Carmen Papalia, blind artist, says museums need to be more accessible
'I consider the museum not to be for me,' says Portland artist in Ottawa for talk
What responsibility do galleries and museums have to make their spaces accessible?
It's a question that visually-impaired Portland, Oregon artist Carmen Papalia takes very seriously.
"As someone who learns through their non-visual senses, I consider the museum not to be for me, necessarily," said Papalia, speaking with Hallie Cotnam on CBC Ottawa's Ottawa Morning.
"But I'm always trying to find my own way in."
Papalia is one of two speakers — along with University of Regina artist and professor David Garneau — taking part in a free talk Tuesday evening at the Ottawa Art Gallery on museums and accessibility.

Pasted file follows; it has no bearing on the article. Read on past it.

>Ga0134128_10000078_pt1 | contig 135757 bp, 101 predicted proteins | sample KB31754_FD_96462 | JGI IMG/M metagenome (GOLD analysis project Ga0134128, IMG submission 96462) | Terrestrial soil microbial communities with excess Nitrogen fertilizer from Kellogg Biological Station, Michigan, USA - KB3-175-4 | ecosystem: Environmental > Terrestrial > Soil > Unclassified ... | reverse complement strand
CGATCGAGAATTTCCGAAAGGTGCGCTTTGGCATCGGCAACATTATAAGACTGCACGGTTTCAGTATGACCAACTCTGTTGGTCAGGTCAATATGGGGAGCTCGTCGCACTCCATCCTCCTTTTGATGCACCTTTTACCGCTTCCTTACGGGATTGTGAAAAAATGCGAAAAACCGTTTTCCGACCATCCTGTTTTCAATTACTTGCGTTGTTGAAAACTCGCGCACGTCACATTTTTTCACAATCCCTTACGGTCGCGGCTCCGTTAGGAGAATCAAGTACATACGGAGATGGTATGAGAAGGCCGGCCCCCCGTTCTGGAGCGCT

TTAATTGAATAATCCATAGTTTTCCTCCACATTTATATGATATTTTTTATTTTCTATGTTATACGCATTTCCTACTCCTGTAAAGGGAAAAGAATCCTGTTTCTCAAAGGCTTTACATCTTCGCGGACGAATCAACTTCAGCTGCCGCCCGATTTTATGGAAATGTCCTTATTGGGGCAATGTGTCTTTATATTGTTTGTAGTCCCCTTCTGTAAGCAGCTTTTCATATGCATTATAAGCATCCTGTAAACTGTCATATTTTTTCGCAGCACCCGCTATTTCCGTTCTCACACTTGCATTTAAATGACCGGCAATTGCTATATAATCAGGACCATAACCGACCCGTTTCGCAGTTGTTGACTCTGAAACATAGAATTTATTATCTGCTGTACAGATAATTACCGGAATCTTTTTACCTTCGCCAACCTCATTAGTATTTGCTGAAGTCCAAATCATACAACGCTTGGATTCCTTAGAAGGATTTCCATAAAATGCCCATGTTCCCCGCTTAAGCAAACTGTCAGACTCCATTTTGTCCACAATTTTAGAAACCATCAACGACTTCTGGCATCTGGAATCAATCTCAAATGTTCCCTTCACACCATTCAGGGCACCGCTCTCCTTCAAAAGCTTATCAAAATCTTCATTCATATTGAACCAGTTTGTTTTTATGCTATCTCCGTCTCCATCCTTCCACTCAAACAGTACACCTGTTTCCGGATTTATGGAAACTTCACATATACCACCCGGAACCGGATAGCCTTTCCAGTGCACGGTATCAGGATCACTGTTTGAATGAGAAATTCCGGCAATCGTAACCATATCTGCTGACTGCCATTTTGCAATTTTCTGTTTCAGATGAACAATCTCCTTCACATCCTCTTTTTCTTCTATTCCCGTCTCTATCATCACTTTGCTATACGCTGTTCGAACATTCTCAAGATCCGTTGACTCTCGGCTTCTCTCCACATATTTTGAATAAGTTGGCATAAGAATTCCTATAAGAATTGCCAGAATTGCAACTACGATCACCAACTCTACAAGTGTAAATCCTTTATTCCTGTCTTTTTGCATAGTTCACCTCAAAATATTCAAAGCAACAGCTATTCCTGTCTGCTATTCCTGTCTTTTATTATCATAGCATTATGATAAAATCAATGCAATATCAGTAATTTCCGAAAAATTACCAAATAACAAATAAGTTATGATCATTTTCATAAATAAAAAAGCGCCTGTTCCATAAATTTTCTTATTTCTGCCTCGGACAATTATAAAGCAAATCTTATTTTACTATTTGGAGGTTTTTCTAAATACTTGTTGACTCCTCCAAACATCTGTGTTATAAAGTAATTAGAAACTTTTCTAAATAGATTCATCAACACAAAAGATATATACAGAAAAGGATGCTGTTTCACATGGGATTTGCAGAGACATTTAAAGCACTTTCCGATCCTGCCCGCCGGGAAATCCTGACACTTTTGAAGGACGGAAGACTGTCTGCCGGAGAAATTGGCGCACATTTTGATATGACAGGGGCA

Papalia lost his sight while in college, and now dedicates much of his work to challenging how museum-goers experience art beyond solely the visual component.
One of his most popular projects involves leading gallery tours in which participants aren't allowed to open their eyes.
"I actually do enjoy connecting with people in the museum more than I do, sometimes, connecting with the art," said Papalia.
"I'm trying to claim my own access to the museum, because it's largely inaccessible to me."
Listen to Papalia's Ottawa Morning interview below.